“I knew for the next four years at least I was committed to the school, to the team. As time went on, I realized I loved [acting],” Gonzalez said.

“I took a few acting classes. A few friends here or there needed actors and I showed up and I was like, ‘Wow, man, I love this.’

Off the field, he took classes in the Penn Theatre Arts department, including a pair with professor Marcia Ferguson, whom he views as an influence.

“He’s attentive and respectful of the process,” Ferguson said of Gonzalez’s demeanor. “He’s very respectful of what goes into acting and how difficult it is and how much focus and concentration it takes to do well. He likes a challenge.“

Last year, he was involved in a residency with the Pig Iron Theatre Company — an ensemble based out of Philadelphia — as part of an improvisation class taught by Ferguson.

On the field, Gonzalez served as one of the team’s primary forwards for his four years. He started 19 games during his career and scored two goals, both during his junior season.

The senior views coach Rudy Fuller as one of his mentors, particularly in terms of the values that he instilled through years of practice with the program. But even more importantly, Fuller helped set up Gonzalez with another resource — one intimately familiar with the film industry.

The Soccer Connection

Penn Athletics runs a program that connects current Penn athletes to former-athlete alumni in their field of work.

What are the chances that another soccer player has gone into acting in recent years, you ask? Well, surprisingly, Gonzalez isn’t the only one.

Enter Alex Petrovitch.

A 2001 College graduate who was a member of Penn soccer during his time in Philadelphia, Petrovitch has gone on to act in 26 different films and TV programs while also founding his own production company, Markwood Films.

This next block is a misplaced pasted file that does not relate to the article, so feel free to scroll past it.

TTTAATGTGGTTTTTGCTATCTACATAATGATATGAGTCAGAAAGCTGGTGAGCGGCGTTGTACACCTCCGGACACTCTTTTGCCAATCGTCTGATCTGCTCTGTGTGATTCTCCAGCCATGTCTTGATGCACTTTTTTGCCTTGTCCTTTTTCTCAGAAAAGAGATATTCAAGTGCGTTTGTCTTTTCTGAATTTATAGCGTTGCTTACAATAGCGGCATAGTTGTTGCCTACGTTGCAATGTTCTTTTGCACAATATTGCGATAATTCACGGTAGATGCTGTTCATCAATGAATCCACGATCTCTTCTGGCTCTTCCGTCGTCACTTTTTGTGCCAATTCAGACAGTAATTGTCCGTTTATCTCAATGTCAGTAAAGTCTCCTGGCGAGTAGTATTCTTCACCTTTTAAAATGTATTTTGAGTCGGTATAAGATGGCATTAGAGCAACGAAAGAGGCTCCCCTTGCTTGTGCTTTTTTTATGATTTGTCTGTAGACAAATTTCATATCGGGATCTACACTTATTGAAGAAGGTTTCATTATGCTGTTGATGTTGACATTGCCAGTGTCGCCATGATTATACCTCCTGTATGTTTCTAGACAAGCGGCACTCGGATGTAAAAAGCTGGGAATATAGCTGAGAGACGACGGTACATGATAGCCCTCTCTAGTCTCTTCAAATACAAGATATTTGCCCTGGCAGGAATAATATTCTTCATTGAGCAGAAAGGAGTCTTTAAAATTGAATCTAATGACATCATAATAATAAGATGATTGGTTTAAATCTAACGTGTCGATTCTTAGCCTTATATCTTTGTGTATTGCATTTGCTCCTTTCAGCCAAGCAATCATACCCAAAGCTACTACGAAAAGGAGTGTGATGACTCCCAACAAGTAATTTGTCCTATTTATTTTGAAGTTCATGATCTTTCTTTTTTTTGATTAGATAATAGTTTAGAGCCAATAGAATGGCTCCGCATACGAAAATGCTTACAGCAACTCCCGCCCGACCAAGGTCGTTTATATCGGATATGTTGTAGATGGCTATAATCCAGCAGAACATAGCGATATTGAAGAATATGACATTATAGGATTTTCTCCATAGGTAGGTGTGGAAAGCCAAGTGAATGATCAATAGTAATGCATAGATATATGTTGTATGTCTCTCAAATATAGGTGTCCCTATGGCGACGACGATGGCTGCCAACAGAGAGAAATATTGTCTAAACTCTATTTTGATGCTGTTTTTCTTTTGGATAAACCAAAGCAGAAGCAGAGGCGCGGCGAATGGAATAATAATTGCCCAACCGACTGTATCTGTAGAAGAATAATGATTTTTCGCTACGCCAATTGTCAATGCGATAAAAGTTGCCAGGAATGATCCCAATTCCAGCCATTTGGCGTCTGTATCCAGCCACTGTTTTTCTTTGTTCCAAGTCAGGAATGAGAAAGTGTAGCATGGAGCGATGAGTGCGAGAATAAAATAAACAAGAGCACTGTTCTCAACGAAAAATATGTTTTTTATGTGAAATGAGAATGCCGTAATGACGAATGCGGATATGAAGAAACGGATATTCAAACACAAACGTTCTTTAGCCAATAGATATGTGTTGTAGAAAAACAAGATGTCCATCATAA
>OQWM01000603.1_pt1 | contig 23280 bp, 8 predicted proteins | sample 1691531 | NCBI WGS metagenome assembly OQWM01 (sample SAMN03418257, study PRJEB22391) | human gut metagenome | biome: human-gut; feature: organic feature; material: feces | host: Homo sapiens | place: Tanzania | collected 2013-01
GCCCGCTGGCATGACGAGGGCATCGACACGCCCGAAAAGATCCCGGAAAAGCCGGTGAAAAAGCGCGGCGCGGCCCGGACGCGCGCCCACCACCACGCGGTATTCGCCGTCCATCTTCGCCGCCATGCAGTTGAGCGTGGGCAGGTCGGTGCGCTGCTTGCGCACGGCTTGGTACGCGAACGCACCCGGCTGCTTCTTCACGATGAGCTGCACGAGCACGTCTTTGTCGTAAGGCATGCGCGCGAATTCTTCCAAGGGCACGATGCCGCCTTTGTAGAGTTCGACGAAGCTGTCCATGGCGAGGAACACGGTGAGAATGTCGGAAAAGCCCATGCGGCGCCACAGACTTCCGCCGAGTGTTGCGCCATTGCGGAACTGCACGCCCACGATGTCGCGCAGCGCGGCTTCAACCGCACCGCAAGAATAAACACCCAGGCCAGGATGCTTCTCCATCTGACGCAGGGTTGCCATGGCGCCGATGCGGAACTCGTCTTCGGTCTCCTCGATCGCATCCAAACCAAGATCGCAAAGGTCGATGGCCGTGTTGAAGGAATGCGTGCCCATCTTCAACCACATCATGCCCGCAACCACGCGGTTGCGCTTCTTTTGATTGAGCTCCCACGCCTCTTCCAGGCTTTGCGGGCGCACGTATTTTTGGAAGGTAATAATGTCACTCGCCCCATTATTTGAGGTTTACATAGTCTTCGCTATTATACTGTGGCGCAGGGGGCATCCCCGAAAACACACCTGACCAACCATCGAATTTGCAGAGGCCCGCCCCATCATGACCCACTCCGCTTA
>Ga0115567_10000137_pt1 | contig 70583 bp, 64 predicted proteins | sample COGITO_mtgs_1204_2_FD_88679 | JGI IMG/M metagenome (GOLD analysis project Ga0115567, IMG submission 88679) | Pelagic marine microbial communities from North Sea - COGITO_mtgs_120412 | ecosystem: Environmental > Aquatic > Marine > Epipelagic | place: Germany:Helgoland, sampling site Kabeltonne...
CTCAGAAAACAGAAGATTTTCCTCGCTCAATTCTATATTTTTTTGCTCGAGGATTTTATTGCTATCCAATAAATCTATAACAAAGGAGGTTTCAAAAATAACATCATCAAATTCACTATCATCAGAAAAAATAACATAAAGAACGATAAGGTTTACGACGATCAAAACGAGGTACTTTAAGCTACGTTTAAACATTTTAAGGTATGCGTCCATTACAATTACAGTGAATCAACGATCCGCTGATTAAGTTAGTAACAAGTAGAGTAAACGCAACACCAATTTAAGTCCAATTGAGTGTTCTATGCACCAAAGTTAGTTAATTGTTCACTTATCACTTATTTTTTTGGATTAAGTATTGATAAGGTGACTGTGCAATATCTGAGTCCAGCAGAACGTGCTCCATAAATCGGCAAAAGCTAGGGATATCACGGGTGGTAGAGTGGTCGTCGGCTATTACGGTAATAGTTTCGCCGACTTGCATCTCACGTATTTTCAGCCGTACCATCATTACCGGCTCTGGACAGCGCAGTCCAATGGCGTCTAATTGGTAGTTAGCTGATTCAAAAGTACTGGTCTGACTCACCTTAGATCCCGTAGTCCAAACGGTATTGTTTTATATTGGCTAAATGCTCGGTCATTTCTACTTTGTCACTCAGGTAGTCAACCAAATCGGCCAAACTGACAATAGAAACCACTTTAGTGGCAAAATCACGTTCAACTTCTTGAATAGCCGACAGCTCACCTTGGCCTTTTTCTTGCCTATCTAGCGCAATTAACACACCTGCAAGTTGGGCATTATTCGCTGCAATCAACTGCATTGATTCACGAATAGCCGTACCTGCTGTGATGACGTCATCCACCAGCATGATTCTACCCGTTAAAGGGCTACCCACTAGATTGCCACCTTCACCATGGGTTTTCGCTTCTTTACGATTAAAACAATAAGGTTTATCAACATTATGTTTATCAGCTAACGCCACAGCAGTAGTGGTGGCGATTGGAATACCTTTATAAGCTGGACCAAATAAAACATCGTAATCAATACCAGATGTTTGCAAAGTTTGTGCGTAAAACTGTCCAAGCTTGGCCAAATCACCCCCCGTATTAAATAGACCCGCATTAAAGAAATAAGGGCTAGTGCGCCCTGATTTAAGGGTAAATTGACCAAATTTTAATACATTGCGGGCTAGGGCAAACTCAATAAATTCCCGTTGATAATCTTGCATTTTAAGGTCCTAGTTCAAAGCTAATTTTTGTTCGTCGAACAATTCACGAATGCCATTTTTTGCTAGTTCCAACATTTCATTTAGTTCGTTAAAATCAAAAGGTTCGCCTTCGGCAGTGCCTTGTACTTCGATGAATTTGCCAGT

Petrovitch had some early advice for Gonzalez on his transition into the film industry.

“[I told him] what he could expect out here. I had taken a similar path,” Petrovitch said of his prior conversations with Gonzalez. “Just what to expect experience-wise out here and how to navigate Los Angeles business-wise.”

While it may seem strange to see a soccer player transitioning into the field of acting, the two disciplines share more similarities than meet the eye.

Translating Skills

Long hours of preparation. Coordinated physical actions. An overall physical performance viewed by hundreds of people.

“As an athlete, you’re a performer. It’s a physical performance that requires training and preparation,” Gonzalez said. “In acting, you can draw parallels in it being a physical form of work.”

In acting classes, it’s recommended that you’re involved in physical activity outside of class. Ferguson was quick to explain the advantages of being an athlete in the industry.

In Ferguson’s eyes, athletes have an advantage in their ability to exhibit body control and “express emotions through the body”.

For Petrovitch, the preparation and discipline in practice was more the focus.

“You have to have a lot of endurance and have a discipline to go after it every single day even if you’re not having results that you like,” he said. “Having discipline and commitment and mental fortitude is very useful in the entertainment industry.”

Regardless, Gonzalez’s experience as a soccer player at Penn shaped his college experience.

Eyes on the Future

With the soccer phase of his life complete, Gonzalez has his eyes firmly planted on the future.

“I felt soccer as this one stage, that’s why I didn’t try to conflict the two things,” he said. “I knew in some way [acting and soccer] weren’t going to complement each other [during college].”

Now entering the next stage of his life, the senior is ready to dedicate his full focus to his acting passion. It’s rarely an easy road into the film industry, but Gonzalez is well aware of the challenges ahead.

For more information on Mariano Gonzalez, visit his website.